Krantimandala, aka: Kranti-mandala, Krāntimaṇḍala; 4 Definition(s)
Krantimandala means something in Hinduism, Sanskrit, Marathi. If you want to know the exact meaning, history, etymology or English translation of this term then check out the descriptions on this page. Add your comment or reference to a book if you want to contribute to this summary article.
Jyotisha (astronomy and astrology)
Krāntimaṇḍala (क्रान्तिमण्डल).—Ecliptic. Note: Krānti-maṇḍala is a Sanskrit technical term used in ancient Indian sciences such as Astronomy, Mathematics and Geometry.Source: Wikibooks (hi): Sanskrit Technical Terms
Jyotisha (ज्योतिष, jyotiṣa or jyotish) refers to ‘astronomy’ or “Vedic astrology” and represents the fifth of the six Vedangas (additional sciences to be studied along with the Vedas). Jyotisha concerns itself with the study and prediction of the movements of celestial bodies, in order to calculate the auspicious time for rituals and ceremonies.
Languages of India and abroad
krāntimaṇḍala (क्रांतिमंडल).—n S krāntivalaya n S krāntivṛtta n S The ecliptic.Source: DDSA: The Molesworth Marathi and English Dictionary
Marathi is an Indo-European language having over 70 million native speakers people in (predominantly) Maharashtra India. Marathi, like many other Indo-Aryan languages, evolved from early forms of Prakrit, which itself is a subset of Sanskrit, one of the most ancient languages of the world.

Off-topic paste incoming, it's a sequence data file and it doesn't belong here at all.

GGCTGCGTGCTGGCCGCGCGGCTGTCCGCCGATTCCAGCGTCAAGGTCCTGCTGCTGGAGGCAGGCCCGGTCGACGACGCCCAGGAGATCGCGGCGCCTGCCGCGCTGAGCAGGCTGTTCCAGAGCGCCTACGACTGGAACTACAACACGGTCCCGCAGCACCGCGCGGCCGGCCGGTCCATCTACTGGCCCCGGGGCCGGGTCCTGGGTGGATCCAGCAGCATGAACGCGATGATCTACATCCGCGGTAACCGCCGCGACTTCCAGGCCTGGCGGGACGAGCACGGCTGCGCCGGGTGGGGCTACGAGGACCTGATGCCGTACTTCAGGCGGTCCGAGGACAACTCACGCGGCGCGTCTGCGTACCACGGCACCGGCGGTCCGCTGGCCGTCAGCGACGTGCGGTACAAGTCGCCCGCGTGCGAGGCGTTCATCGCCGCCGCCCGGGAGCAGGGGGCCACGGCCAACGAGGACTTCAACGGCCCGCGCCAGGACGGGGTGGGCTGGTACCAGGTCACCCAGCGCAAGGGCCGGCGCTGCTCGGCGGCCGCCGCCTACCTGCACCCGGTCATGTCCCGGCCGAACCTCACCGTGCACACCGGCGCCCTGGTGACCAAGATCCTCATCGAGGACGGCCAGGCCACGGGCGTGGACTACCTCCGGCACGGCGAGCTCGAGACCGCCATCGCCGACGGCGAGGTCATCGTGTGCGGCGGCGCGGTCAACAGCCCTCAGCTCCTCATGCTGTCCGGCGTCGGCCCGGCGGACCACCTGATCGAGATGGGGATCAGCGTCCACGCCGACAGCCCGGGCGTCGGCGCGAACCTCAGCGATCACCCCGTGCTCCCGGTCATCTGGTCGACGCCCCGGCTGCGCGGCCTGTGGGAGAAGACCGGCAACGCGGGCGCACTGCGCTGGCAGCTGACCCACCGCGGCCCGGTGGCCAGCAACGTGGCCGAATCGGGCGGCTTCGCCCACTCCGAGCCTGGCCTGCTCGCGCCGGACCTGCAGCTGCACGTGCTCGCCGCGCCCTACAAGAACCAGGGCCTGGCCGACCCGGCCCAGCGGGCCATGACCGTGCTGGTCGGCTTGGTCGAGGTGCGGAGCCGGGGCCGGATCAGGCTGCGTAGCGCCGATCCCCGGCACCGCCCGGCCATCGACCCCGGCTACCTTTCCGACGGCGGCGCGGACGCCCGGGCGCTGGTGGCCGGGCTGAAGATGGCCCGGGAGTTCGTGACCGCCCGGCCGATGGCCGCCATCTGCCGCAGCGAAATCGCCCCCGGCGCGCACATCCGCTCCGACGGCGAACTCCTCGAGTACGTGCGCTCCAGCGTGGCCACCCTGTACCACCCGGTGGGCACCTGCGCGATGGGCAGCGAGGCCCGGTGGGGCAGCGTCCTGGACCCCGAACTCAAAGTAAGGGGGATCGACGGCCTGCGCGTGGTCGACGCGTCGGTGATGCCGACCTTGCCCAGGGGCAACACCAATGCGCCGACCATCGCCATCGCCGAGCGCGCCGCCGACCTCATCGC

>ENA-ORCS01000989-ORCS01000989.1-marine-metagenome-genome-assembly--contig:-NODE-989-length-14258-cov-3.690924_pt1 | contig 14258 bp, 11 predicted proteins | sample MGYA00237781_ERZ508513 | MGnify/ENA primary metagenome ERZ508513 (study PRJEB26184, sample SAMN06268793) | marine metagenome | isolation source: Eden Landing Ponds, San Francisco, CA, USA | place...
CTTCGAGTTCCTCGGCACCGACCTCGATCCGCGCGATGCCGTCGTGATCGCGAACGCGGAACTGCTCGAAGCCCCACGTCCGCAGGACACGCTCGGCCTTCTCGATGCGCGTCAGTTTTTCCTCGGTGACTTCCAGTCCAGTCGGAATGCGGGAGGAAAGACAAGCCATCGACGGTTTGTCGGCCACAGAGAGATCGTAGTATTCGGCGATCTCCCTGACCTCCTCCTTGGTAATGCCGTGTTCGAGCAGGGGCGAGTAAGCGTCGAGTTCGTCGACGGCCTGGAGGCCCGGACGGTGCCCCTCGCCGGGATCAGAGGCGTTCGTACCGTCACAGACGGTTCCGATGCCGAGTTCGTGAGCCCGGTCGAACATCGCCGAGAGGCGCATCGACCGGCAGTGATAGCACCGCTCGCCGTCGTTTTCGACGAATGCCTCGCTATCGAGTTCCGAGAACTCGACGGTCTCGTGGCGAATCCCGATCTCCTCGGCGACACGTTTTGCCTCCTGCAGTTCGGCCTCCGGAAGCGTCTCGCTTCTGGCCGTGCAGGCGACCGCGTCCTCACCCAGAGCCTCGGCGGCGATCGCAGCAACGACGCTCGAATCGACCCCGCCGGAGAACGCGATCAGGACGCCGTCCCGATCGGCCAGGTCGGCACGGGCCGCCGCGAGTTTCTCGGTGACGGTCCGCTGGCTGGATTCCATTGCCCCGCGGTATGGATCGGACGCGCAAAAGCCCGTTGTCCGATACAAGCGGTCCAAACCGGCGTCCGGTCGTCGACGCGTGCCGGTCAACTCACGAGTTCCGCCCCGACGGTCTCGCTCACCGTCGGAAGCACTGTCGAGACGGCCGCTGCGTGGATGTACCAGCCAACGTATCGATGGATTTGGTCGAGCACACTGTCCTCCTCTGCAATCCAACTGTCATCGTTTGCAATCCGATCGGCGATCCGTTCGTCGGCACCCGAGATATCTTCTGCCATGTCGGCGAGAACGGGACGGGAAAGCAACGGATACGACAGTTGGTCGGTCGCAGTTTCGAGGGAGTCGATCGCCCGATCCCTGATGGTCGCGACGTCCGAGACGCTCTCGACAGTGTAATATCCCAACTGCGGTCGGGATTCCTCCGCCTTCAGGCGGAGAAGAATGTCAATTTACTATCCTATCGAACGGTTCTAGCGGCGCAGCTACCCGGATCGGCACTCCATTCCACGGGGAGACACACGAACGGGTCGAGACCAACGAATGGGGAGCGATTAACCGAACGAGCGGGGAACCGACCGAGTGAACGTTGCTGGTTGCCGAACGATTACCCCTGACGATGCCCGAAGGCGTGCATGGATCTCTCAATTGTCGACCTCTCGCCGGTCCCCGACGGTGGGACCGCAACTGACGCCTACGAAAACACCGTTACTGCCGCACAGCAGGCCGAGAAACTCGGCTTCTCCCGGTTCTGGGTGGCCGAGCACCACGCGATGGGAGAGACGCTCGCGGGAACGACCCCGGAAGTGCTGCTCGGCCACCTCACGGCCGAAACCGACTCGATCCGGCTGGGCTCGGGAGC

Krāntimaṇḍala (क्रान्तिमण्डल).—the ecliptic.
Derivable forms: krāntimaṇḍalam (क्रान्तिमण्डलम्).
Krāntimaṇḍala is a Sanskrit compound consisting of the terms krānti and maṇḍala (मण्डल). See also (synonyms): krāntikakṣa, krāntivalaya, krāntivṛtta.Source: DDSA: The practical Sanskrit-English dictionary
(-laṃ) The ecliptic. E. krānti, and maṇḍala circle.Source: Cologne Digital Sanskrit Dictionaries: Shabda-Sagara Sanskrit-English Dictionary
Sanskrit, also spelled संस्कृतम् (saṃskṛtam), is an ancient language of India commonly seen as the grandmother of the Indo-European language family. Closely allied with Prakrit and Pali, Sanskrit is more exhaustive in both grammar and terms and has the most extensive collection of literature in the world, greatly surpassing its sister-languages Greek and Latin.
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